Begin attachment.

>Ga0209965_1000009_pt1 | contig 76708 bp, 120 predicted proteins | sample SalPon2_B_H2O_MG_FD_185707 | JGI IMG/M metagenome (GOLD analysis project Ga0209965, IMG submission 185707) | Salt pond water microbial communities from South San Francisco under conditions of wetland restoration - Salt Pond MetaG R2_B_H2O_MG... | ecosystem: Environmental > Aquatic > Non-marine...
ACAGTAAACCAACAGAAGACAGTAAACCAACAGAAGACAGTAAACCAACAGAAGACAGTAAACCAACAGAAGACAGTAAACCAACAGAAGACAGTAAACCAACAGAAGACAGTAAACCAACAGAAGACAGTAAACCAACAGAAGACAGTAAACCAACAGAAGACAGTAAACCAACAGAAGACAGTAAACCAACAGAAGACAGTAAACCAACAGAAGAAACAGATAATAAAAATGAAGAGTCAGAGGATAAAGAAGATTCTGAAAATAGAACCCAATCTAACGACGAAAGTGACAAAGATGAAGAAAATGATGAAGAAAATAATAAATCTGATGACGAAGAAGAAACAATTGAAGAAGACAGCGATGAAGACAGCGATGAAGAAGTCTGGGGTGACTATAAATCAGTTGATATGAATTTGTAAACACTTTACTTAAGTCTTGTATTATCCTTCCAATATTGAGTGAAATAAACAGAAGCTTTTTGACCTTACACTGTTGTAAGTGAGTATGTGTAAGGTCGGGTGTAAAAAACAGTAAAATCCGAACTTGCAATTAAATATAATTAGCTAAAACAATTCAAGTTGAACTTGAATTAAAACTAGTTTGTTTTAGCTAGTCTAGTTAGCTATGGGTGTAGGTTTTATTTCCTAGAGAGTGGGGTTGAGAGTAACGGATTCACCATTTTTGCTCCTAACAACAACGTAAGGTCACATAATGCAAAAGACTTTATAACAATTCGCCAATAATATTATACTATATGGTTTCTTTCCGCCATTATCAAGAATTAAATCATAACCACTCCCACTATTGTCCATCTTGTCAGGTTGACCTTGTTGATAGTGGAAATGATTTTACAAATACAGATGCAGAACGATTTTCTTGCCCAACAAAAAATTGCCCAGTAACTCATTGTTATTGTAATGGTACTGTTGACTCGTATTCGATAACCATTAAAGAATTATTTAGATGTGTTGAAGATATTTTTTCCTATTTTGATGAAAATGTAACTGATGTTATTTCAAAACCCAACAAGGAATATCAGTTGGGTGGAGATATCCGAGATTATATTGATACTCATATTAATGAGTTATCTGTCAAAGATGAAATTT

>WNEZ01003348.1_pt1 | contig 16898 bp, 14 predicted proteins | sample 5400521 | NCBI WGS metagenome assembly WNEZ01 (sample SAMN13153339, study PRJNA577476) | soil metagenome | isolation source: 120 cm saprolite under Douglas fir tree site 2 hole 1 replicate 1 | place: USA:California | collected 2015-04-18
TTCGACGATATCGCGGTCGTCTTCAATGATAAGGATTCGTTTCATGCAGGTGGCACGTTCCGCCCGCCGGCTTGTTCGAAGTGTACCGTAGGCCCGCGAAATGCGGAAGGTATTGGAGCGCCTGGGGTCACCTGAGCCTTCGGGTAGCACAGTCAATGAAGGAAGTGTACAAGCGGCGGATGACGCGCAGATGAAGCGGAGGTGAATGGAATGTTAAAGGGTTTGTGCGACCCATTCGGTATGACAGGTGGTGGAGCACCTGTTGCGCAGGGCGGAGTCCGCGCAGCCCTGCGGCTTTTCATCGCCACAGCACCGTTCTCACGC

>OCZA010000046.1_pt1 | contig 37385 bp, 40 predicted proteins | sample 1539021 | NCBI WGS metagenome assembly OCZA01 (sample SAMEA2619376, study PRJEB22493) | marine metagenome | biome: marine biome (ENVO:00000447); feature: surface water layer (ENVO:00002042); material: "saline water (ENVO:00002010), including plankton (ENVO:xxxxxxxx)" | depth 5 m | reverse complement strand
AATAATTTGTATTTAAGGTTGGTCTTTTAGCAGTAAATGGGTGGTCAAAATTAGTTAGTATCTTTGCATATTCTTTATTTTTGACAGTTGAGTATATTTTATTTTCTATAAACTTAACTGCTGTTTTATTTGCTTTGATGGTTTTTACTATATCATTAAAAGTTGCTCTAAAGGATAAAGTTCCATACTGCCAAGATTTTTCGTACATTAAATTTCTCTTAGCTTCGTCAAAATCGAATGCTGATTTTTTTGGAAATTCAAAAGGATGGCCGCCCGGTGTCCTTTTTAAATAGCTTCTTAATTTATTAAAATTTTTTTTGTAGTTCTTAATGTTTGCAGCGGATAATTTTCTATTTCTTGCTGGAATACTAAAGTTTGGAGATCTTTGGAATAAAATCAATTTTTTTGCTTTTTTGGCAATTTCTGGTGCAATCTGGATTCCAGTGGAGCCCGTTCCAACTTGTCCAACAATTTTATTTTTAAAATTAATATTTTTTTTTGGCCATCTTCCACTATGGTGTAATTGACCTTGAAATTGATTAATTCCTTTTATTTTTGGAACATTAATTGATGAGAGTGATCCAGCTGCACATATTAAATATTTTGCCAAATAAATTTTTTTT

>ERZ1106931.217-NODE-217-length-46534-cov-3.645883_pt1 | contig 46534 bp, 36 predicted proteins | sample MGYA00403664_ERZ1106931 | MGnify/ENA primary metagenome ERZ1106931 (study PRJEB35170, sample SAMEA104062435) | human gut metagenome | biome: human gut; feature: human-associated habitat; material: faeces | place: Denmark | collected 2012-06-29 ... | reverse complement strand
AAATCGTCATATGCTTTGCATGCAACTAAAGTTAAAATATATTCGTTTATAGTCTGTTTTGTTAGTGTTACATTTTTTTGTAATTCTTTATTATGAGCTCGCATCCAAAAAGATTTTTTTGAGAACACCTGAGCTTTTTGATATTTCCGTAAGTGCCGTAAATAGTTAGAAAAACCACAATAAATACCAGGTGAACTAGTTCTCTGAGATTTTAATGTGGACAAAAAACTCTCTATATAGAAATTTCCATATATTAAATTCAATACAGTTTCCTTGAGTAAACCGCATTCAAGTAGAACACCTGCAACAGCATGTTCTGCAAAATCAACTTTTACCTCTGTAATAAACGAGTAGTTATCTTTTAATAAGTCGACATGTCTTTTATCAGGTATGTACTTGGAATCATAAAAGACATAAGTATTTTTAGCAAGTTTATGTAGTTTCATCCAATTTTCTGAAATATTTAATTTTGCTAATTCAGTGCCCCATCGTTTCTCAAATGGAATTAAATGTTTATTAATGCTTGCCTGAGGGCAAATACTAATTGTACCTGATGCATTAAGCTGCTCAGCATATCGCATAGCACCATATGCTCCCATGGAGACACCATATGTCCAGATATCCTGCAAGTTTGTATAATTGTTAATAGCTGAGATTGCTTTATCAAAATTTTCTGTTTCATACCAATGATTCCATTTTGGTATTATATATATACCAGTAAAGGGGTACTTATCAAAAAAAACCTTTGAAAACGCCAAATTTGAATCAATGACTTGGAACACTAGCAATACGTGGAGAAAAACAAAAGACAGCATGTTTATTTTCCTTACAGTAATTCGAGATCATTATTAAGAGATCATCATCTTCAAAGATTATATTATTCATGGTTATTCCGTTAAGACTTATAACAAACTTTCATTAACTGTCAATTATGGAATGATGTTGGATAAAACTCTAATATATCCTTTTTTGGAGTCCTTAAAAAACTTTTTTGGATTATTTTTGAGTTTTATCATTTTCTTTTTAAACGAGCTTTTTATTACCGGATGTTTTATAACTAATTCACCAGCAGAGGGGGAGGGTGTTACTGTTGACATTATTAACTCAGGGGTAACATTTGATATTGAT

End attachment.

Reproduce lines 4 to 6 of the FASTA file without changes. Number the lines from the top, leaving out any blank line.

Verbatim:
TTCGACGATATCGCGGTCGTCTTCAATGATAAGGATTCGTTTCATGCAGGTGGCACGTTCCGCCCGCCGGCTTGTTCGAAGTGTACCGTAGGCCCGCGAAATGCGGAAGGTATTGGAGCGCCTGGGGTCACCTGAGCCTTCGGGTAGCACAGTCAATGAAGGAAGTGTACAAGCGGCGGATGACGCGCAGATGAAGCGGAGGTGAATGGAATGTTAAAGGGTTTGTGCGACCCATTCGGTATGACAGGTGGTGGAGCACCTGTTGCGCAGGGCGGAGTCCGCGCAGCCCTGCGGCTTTTCATCGCCACAGCACCGTTCTCACGC

>OCZA010000046.1_pt1 | contig 37385 bp, 40 predicted proteins | sample 1539021 | NCBI WGS metagenome assembly OCZA01 (sample SAMEA2619376, study PRJEB22493) | marine metagenome | biome: marine biome (ENVO:00000447); feature: surface water layer (ENVO:00002042); material: "saline water (ENVO:00002010), including plankton (ENVO:xxxxxxxx)" | depth 5 m | reverse complement strand
AATAATTTGTATTTAAGGTTGGTCTTTTAGCAGTAAATGGGTGGTCAAAATTAGTTAGTATCTTTGCATATTCTTTATTTTTGACAGTTGAGTATATTTTATTTTCTATAAACTTAACTGCTGTTTTATTTGCTTTGATGGTTTTTACTATATCATTAAAAGTTGCTCTAAAGGATAAAGTTCCATACTGCCAAGATTTTTCGTACATTAAATTTCTCTTAGCTTCGTCAAAATCGAATGCTGATTTTTTTGGAAATTCAAAAGGATGGCCGCCCGGTGTCCTTTTTAAATAGCTTCTTAATTTATTAAAATTTTTTTTGTAGTTCTTAATGTTTGCAGCGGATAATTTTCTATTTCTTGCTGGAATACTAAAGTTTGGAGATCTTTGGAATAAAATCAATTTTTTTGCTTTTTTGGCAATTTCTGGTGCAATCTGGATTCCAGTGGAGCCCGTTCCAACTTGTCCAACAATTTTATTTTTAAAATTAATATTTTTTTTTGGCCATCTTCCACTATGGTGTAATTGACCTTGAAATTGATTAATTCCTTTTATTTTTGGAACATTAATTGATGAGAGTGATCCAGCTGCACATATTAAATATTTTGCCAAATAAATTTTTTTT